The conflict between Westinghouse and Edison couldn’t have been more drawn more starkly. Westinghouse said AC could deliver more eletricity further and to more homes more reliably. Edison argued that AC’s high voltages were dangerous to the public, saying “Westinghouse will kill a customer within 6 months after he puts in a system of any size.” Edison (and his supporters) railed almost ceaslessly aganst AC in newspapers, journals, and in public appearance. More than once, Edison demonstrated the danger of AC power by routinely electrocuting dogs and horses in front of reporters. When New York State announced it was looking for a more human means of executing death penalty prisoners, Edison lobbied to pass the state’s electrocution statute. He thought that by demonstrating AC’s lethality, the public would shun its use in their homes.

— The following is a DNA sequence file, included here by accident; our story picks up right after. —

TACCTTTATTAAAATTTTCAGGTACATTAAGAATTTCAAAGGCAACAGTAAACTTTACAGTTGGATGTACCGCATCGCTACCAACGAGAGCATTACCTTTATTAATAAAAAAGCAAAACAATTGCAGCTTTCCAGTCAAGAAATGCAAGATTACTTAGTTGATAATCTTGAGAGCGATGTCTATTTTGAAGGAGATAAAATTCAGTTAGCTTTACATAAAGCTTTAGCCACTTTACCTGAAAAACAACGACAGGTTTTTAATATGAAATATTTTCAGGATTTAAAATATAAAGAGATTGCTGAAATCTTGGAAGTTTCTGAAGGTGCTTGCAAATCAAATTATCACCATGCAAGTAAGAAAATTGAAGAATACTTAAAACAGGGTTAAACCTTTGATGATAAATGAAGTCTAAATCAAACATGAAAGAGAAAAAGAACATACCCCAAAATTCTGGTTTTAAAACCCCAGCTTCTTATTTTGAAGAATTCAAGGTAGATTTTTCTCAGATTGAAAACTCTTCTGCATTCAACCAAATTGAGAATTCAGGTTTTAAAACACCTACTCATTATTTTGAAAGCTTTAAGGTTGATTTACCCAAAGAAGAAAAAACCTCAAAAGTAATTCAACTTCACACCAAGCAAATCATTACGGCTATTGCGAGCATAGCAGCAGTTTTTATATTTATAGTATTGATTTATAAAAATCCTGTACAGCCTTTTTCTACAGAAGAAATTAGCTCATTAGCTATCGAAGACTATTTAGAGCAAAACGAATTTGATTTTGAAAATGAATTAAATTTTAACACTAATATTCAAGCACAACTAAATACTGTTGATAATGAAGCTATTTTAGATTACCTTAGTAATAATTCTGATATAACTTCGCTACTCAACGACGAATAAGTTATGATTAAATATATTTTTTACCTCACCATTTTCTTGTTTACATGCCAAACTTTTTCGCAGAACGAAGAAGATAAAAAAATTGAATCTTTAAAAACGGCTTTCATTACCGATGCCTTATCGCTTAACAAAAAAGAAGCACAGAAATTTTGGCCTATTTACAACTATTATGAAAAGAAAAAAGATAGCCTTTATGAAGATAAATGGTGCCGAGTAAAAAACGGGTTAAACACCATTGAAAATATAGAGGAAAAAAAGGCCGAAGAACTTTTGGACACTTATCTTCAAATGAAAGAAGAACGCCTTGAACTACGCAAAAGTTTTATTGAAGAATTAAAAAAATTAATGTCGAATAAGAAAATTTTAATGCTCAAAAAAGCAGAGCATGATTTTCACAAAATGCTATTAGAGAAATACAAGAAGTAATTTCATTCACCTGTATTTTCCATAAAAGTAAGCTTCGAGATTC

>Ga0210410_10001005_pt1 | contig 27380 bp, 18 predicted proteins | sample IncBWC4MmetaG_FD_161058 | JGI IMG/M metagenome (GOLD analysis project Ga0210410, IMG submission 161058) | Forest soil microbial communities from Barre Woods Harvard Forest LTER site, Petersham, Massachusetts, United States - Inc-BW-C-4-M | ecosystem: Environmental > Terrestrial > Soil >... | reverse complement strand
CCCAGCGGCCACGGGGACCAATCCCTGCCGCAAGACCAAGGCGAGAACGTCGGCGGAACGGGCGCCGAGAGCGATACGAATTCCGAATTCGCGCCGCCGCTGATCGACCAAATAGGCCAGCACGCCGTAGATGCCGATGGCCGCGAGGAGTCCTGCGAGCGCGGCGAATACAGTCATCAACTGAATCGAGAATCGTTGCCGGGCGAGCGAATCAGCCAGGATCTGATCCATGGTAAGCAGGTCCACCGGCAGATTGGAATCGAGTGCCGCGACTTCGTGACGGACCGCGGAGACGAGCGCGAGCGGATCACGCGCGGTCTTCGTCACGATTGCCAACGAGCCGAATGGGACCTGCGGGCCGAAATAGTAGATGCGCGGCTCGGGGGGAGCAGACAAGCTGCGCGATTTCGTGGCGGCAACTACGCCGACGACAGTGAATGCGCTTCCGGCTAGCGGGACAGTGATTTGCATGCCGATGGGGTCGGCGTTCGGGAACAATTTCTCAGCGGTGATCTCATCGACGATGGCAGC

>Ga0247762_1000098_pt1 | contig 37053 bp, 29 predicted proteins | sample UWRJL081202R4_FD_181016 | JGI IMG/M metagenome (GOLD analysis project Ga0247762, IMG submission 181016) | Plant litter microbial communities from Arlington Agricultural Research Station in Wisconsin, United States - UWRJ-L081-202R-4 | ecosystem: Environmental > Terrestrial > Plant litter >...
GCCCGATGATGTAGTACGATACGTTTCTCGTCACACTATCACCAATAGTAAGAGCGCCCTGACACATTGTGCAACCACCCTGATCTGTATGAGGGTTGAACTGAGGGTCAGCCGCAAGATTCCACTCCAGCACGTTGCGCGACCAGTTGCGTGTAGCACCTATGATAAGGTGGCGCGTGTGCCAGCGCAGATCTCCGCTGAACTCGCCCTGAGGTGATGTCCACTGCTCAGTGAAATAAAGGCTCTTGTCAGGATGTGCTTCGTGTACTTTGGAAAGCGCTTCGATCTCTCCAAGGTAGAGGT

But when New York used an electric chair to execute the axe-murderer, William Kemmlerin August, 1890, the affair went horribly wrong. Newpapers published lurid descriptions of the ghastly, botched execution and the barbarity of ordeal. Westinghouse famously commented, ”They would have done better using an axe.” It was a clear victory for Westinghouse and AC current though not a complete defeat for Edison.

World's Columbian Exposition-Grand Basin, Chicago, 1893 lit by Tesla & Westinghouse.Courtesy Brooklyn Museum Archives. Goodyear Archival Collection

World’s Columbian Exposition-Grand Basin, Chicago, 1893 lit by Tesla & Westinghouse.
Courtesy Brooklyn Museum Archives.
Goodyear Archival Collection